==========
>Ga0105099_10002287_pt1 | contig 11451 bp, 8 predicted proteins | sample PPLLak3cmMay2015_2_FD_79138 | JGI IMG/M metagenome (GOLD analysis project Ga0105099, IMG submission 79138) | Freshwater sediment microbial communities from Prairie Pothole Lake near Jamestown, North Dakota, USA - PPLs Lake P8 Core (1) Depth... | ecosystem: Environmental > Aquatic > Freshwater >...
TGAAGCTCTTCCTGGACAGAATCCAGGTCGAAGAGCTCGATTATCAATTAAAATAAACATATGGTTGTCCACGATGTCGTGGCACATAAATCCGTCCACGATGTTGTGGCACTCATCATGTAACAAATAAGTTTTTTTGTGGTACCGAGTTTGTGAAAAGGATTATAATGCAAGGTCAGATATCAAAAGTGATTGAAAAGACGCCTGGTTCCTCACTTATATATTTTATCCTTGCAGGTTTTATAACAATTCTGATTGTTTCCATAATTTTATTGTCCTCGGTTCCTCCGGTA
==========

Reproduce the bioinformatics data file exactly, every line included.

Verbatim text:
>Ga0105099_10002287_pt1 | contig 11451 bp, 8 predicted proteins | sample PPLLak3cmMay2015_2_FD_79138 | JGI IMG/M metagenome (GOLD analysis project Ga0105099, IMG submission 79138) | Freshwater sediment microbial communities from Prairie Pothole Lake near Jamestown, North Dakota, USA - PPLs Lake P8 Core (1) Depth... | ecosystem: Environmental > Aquatic > Freshwater >...
TGAAGCTCTTCCTGGACAGAATCCAGGTCGAAGAGCTCGATTATCAATTAAAATAAACATATGGTTGTCCACGATGTCGTGGCACATAAATCCGTCCACGATGTTGTGGCACTCATCATGTAACAAATAAGTTTTTTTGTGGTACCGAGTTTGTGAAAAGGATTATAATGCAAGGTCAGATATCAAAAGTGATTGAAAAGACGCCTGGTTCCTCACTTATATATTTTATCCTTGCAGGTTTTATAACAATTCTGATTGTTTCCATAATTTTATTGTCCTCGGTTCCTCCGGTA